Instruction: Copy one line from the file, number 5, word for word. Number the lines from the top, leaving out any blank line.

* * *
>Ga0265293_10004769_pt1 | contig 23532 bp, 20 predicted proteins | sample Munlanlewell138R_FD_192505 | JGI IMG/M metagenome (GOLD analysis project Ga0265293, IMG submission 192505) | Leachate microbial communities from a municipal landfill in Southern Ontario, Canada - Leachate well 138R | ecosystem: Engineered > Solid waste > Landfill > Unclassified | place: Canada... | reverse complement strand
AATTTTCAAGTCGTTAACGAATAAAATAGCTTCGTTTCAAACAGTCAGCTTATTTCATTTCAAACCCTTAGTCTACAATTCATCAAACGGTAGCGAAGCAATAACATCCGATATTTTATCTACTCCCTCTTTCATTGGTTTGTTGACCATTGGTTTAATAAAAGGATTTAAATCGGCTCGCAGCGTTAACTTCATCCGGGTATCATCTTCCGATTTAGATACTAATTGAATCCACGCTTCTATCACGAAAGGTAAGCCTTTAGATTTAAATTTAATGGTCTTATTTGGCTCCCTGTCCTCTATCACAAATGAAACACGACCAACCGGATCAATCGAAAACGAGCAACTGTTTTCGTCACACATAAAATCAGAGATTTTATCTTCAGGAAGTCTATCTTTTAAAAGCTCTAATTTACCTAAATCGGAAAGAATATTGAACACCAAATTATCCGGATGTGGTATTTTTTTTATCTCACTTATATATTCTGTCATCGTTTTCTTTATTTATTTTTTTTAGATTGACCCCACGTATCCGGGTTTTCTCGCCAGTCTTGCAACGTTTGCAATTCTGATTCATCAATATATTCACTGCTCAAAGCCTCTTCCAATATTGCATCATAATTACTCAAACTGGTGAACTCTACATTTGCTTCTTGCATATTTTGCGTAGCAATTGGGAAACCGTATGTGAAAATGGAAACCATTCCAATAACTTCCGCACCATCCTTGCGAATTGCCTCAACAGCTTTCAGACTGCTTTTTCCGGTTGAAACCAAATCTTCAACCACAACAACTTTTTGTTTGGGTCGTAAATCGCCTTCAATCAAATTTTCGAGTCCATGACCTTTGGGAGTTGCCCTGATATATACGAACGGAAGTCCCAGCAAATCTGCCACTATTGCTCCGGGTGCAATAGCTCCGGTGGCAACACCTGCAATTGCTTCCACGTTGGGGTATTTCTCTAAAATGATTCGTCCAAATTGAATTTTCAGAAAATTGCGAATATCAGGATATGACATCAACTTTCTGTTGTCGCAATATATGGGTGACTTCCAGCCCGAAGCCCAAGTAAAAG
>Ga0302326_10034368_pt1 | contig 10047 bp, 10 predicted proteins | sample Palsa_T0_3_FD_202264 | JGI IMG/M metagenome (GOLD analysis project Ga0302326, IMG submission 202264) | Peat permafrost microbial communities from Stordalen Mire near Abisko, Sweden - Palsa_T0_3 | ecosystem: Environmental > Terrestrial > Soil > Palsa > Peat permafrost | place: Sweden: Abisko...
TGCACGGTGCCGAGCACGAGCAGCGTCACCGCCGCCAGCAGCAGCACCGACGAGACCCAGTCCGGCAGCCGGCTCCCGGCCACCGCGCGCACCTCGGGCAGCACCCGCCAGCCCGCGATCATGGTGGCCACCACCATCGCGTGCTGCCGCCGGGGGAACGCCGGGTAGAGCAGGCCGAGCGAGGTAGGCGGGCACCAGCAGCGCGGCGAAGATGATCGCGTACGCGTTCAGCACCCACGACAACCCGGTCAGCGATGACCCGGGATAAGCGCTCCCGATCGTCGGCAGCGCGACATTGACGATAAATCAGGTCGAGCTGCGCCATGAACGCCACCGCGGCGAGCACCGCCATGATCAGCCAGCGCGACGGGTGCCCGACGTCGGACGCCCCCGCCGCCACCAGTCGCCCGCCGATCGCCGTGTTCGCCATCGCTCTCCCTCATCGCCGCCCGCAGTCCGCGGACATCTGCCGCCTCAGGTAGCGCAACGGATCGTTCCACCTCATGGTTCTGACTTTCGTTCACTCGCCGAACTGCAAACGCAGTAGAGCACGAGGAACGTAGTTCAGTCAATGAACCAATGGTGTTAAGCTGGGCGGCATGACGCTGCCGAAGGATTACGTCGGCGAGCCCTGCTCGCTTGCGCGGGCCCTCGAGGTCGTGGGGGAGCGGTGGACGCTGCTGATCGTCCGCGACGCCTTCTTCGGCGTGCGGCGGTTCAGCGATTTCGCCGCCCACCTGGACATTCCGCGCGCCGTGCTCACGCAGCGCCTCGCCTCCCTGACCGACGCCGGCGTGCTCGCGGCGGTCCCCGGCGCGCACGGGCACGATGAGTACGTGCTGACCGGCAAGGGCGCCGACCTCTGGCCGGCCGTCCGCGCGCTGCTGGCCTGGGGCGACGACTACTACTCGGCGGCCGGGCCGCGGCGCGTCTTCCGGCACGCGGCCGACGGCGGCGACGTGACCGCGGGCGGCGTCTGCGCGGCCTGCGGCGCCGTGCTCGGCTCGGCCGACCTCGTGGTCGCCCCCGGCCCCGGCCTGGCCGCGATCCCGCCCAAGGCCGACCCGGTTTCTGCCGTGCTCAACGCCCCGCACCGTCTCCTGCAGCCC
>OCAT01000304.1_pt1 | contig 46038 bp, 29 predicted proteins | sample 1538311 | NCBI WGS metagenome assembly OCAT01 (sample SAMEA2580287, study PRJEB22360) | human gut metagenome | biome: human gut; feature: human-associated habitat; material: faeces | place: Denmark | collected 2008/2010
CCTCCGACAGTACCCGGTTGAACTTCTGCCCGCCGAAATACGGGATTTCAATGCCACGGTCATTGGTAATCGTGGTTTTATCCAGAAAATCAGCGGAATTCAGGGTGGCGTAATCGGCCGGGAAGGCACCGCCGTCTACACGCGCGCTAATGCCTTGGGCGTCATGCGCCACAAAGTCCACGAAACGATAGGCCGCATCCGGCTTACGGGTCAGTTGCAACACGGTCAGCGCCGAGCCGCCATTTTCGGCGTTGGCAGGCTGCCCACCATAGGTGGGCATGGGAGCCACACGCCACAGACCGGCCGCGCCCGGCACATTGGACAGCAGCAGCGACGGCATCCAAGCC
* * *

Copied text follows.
>OCAT01000304.1_pt1 | contig 46038 bp, 29 predicted proteins | sample 1538311 | NCBI WGS metagenome assembly OCAT01 (sample SAMEA2580287, study PRJEB22360) | human gut metagenome | biome: human gut; feature: human-associated habitat; material: faeces | place: Denmark | collected 2008/2010